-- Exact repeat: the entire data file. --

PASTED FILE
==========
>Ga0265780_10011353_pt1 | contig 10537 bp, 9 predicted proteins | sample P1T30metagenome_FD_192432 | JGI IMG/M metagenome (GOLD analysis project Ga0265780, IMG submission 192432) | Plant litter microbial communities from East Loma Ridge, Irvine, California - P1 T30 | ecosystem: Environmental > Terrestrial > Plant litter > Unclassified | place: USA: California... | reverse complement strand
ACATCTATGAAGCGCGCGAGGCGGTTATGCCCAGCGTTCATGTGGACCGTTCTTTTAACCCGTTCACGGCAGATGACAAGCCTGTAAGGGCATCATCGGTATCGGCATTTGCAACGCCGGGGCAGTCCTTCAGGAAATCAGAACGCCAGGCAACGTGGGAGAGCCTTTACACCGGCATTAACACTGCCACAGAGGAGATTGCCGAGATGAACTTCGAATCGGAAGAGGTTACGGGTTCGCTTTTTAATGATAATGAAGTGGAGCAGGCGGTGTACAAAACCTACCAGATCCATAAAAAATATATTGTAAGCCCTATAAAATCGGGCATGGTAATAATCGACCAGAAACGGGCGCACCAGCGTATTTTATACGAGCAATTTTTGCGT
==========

>Ga0265780_10011353_pt1 | contig 10537 bp, 9 predicted proteins | sample P1T30metagenome_FD_192432 | JGI IMG/M metagenome (GOLD analysis project Ga0265780, IMG submission 192432) | Plant litter microbial communities from East Loma Ridge, Irvine, California - P1 T30 | ecosystem: Environmental > Terrestrial > Plant litter > Unclassified | place: USA: California... | reverse complement strand
ACATCTATGAAGCGCGCGAGGCGGTTATGCCCAGCGTTCATGTGGACCGTTCTTTTAACCCGTTCACGGCAGATGACAAGCCTGTAAGGGCATCATCGGTATCGGCATTTGCAACGCCGGGGCAGTCCTTCAGGAAATCAGAACGCCAGGCAACGTGGGAGAGCCTTTACACCGGCATTAACACTGCCACAGAGGAGATTGCCGAGATGAACTTCGAATCGGAAGAGGTTACGGGTTCGCTTTTTAATGATAATGAAGTGGAGCAGGCGGTGTACAAAACCTACCAGATCCATAAAAAATATATTGTAAGCCCTATAAAATCGGGCATGGTAATAATCGACCAGAAACGGGCGCACCAGCGTATTTTATACGAGCAATTTTTGCGT